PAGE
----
0

You really should RTFM but :- fork() creates an identical copy of the current procedure running from the same line of code. The only difference between the two copies is the return code from fork(). This will be 0 if you are in the newly created copy or the process id of the newly created copy if you are in the original executable (or -1 if something went ...


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More specifically, from the Redis FAQ Redis background saving schema relies on the copy-on-write semantic of fork in modern operating systems: Redis forks (creates a child process) that is an exact copy of the parent. The child process dumps the DB on disk and finally exits. In theory the child should use as much memory as the parent being a copy, but ...


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In the for loop in the parent, you close the read side of the pipe on the first iteration, so the read in the second iteration is failing. Move the close outside of the loop. (And check for errors!!)


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After each time you call fork, you wait for the process you just created to finish. You should create all your processes before you wait for any of them. You have a few other bugs. You close fd[1] in each pass of the loop, but then try to read from it in the next pass of the loop. You can use a different pipe to each child if you want, but if you're going ...


0

Apart from the fact that cloning is from server to your machine and forking is making a copy on the server itself, an important difference is that when we clone, we actually get all the branches, labels, etc. But when we fork, we actually only get the current files in the master branch, nothing other than that. This means we don't get the other branches, ...


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A PIPE channel is a uni-directional communication channel. If you want the child process to write back to the parent process, you will need a second PIPE channel, different than the one used for receiving the message from the parent.


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Your psuedocode isn't enough to get much of anywhere - notably you don't define your sockets there, so I don't even know which side is the REQ and which side is the REP (or, indeed, that you're actually using those socket types), or which side binds and which side connects. But, my first guess is that you've got an uneven send/receive pairing, and something ...


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Think I fixed it, I have reaching the limit of filedescriptors – user3358907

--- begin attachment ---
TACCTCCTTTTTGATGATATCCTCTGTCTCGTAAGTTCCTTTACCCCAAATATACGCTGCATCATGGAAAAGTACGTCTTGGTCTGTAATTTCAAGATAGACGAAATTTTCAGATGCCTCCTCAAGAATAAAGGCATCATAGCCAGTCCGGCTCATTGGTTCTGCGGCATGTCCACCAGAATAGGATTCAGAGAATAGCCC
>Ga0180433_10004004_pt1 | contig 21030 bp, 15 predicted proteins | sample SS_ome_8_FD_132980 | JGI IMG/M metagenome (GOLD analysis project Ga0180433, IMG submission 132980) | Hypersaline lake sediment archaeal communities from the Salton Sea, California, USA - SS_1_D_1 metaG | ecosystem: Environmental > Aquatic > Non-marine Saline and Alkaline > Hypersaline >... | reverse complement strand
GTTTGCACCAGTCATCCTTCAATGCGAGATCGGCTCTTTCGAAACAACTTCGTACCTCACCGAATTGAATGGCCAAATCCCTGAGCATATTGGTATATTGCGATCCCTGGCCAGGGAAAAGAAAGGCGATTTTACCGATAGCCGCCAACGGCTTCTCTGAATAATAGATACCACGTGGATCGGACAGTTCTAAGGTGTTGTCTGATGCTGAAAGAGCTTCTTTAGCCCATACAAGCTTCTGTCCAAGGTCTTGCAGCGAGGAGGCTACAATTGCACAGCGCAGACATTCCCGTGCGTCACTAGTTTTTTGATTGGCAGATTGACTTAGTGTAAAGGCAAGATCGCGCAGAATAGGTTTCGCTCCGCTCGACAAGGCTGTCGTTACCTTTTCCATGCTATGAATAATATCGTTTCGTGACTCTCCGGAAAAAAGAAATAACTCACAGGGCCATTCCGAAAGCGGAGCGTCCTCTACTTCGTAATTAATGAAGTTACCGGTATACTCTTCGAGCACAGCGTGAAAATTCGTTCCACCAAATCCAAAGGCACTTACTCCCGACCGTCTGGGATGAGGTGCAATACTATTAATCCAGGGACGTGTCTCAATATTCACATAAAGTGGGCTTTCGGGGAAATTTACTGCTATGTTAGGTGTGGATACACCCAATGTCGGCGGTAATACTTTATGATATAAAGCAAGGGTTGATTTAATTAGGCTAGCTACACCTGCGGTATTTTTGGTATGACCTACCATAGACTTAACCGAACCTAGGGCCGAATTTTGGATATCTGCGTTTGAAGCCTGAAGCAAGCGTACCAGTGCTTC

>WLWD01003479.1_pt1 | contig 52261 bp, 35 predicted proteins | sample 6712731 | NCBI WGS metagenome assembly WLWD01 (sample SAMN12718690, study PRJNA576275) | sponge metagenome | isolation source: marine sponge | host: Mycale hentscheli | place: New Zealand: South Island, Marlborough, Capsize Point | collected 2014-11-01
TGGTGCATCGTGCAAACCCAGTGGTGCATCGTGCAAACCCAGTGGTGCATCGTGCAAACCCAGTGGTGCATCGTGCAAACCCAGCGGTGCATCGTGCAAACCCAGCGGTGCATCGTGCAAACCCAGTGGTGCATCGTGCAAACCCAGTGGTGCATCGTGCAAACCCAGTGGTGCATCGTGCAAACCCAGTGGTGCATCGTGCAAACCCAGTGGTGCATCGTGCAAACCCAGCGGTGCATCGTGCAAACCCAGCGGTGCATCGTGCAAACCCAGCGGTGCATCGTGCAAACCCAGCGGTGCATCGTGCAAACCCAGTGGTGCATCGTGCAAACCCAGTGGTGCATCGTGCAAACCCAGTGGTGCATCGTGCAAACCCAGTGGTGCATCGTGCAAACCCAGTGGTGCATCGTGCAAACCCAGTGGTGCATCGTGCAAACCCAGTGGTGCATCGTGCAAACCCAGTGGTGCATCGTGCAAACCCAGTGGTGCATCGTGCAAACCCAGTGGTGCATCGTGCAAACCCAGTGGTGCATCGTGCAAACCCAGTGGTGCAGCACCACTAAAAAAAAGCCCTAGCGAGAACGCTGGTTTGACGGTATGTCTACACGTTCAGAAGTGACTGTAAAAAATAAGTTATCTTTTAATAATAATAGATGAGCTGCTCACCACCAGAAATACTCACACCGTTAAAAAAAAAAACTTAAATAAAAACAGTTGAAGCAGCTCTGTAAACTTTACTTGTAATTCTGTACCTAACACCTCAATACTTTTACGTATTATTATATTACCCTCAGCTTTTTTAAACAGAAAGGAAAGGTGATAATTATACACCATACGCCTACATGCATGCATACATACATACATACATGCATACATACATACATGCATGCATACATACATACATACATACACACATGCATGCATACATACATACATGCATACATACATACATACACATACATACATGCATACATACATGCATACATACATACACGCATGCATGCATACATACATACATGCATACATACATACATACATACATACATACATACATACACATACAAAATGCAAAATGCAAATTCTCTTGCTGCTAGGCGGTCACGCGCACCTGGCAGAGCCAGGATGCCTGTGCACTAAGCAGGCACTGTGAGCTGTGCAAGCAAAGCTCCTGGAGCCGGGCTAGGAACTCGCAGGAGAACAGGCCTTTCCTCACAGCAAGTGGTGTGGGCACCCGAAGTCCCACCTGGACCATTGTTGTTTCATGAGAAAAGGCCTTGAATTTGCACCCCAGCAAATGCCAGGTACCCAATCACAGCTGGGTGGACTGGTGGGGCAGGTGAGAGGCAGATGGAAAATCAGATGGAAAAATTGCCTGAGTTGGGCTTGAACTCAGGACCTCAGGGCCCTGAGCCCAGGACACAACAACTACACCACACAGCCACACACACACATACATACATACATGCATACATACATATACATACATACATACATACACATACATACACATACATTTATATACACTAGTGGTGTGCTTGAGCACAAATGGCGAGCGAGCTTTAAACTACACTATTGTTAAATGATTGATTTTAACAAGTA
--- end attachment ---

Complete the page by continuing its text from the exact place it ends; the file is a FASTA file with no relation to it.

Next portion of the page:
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Bur when checked with runningProcess, It seems both screens are dealt with single processID Correct. how does the android manage two instances of the same applications being handled by single process at the same time ? There is only one instance of the application. There may be two instances of the login activity.


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Pipes work with unstructured binary data (just like all other files), so the only way to tell is to pass more data, like a flag indicating what will be sent next. If you're working on a large project, you can simplify your life by using a serialization system like Google's Protocol Buffers. Of course, in your particular case you can rely on the first byte ...


1

Not sure who you're trying to mess with here ;-), but the answer to your question is to use execv(). The first argument is the path of the executable to actually run, and the second argument is the argv[] array that program will receive. If you change its argv[0], your value will show up in top/ps instead of the real program name. For example: #include ...


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the following code shows how to handle fork and child processes. the code compiles cleanly, is tested and works #define _POSIX_SOURCE #include <stdio.h> #include <stdlib.h> #include <unistd.h> #include <sys/types.h> #include <time.h> #include <signal.h> #include <sys/wait.h> int main( void ) { //int status; ...


1

Some issues in your code: 1) As @Peter Schneider points out, parent process waits for a child to exit so that it doesn't get to the code which would kill the children So first of all, you have to get rid of: if(pid != 0){ wait(NULL); } 2) The for loop that kills the children has to be executed only by the parent process, so the if clause ...


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I am not sure about other parts of your logic (e.g. the if clause inside the fork loop), but if(pid != 0){ wait(NULL); } looks suspiciously as of the parent process waits for a child to exit so that it doesn't get to the code which would kill the children at all (unless they exit on their own, but then the killing seems pointless).


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I think what is happening is when the child process exits the if statement, it is spawning a child process and trying to cloes a pipe that is already closed: pid_t pid1 = fork(); if (pid1 == 0) { // child 1 comes here if (close(fds[0]) < 0) { fprintf(stderr, "ERROR, unable to close read end of pipe: %s\n", strerror(errno)); } // ...


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Changed your code as follow and this would worked for you: int main(int argc, char const *argv[]) { int c2p[2]; int i; int stat; for (i = 1; i < argc; i++ ) { pipe(c2p); if (fork() == 0) { //child code if (fork() == 0) { //grandchild code ...


0

Two problems: you can't write an integer that way, write expects a pointer, so int n; ...; write(fd, &n, sizeof n); execlp replaces the process that calls it, meaning if it works you'll never write zero to the pipe, because the grandchild has been replaced by the program it's execlp()ing